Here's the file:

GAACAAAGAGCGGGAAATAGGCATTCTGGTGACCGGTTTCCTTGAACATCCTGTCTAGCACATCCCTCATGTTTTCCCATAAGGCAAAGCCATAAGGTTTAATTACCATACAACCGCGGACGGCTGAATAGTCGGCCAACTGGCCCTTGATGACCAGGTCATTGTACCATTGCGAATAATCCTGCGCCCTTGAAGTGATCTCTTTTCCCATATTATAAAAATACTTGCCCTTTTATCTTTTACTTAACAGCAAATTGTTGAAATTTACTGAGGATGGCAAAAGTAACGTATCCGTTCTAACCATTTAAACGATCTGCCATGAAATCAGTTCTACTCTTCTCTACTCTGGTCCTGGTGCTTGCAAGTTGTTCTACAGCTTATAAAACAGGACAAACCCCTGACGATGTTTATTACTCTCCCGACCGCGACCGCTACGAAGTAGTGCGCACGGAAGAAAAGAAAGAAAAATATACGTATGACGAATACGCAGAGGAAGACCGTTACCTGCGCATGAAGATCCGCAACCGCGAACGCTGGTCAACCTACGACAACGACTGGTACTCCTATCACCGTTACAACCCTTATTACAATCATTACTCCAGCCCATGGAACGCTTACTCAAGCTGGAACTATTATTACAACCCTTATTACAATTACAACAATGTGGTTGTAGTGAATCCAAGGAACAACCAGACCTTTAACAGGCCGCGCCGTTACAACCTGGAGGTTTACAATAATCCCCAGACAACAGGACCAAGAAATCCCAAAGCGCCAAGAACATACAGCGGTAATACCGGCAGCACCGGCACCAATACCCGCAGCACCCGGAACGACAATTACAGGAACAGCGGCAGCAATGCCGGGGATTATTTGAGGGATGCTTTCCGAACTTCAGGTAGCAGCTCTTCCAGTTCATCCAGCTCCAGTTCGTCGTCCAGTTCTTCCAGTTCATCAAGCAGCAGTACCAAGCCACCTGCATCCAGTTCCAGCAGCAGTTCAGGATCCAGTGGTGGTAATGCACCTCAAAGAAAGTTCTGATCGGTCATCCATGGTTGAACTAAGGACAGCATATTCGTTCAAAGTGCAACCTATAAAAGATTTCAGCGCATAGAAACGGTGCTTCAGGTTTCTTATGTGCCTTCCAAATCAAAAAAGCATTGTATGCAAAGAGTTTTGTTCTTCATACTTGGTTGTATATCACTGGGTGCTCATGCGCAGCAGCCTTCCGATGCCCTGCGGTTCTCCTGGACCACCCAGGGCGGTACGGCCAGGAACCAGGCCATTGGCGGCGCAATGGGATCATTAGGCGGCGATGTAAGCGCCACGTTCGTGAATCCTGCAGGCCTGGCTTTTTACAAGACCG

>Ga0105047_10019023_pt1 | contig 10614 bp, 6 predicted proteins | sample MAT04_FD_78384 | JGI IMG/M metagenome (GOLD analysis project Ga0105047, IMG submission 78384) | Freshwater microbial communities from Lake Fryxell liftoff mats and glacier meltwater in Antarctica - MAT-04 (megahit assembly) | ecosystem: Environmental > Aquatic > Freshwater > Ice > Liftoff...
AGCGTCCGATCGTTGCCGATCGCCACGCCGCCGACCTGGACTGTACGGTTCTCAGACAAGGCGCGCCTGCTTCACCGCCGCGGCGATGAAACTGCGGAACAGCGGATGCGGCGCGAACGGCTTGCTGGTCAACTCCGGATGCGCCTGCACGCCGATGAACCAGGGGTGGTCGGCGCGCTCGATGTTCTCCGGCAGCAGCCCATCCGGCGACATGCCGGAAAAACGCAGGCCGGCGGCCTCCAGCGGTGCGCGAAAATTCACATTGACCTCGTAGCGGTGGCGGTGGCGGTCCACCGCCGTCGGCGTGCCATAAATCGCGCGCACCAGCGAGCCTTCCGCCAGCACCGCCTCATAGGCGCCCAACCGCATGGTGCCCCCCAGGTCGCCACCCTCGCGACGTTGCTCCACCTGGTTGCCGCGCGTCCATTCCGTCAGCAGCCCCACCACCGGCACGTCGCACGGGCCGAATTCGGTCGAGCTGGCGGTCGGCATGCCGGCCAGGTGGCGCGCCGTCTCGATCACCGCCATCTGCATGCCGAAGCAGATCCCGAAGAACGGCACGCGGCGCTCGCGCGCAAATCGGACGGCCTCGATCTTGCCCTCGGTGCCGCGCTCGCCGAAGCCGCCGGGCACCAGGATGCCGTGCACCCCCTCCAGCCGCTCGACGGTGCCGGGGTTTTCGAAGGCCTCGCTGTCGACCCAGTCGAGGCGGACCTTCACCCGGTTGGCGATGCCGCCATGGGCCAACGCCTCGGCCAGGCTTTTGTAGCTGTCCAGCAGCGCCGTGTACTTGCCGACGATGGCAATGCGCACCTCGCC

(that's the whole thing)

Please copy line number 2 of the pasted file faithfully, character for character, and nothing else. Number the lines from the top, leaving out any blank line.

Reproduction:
>Ga0105047_10019023_pt1 | contig 10614 bp, 6 predicted proteins | sample MAT04_FD_78384 | JGI IMG/M metagenome (GOLD analysis project Ga0105047, IMG submission 78384) | Freshwater microbial communities from Lake Fryxell liftoff mats and glacier meltwater in Antarctica - MAT-04 (megahit assembly) | ecosystem: Environmental > Aquatic > Freshwater > Ice > Liftoff...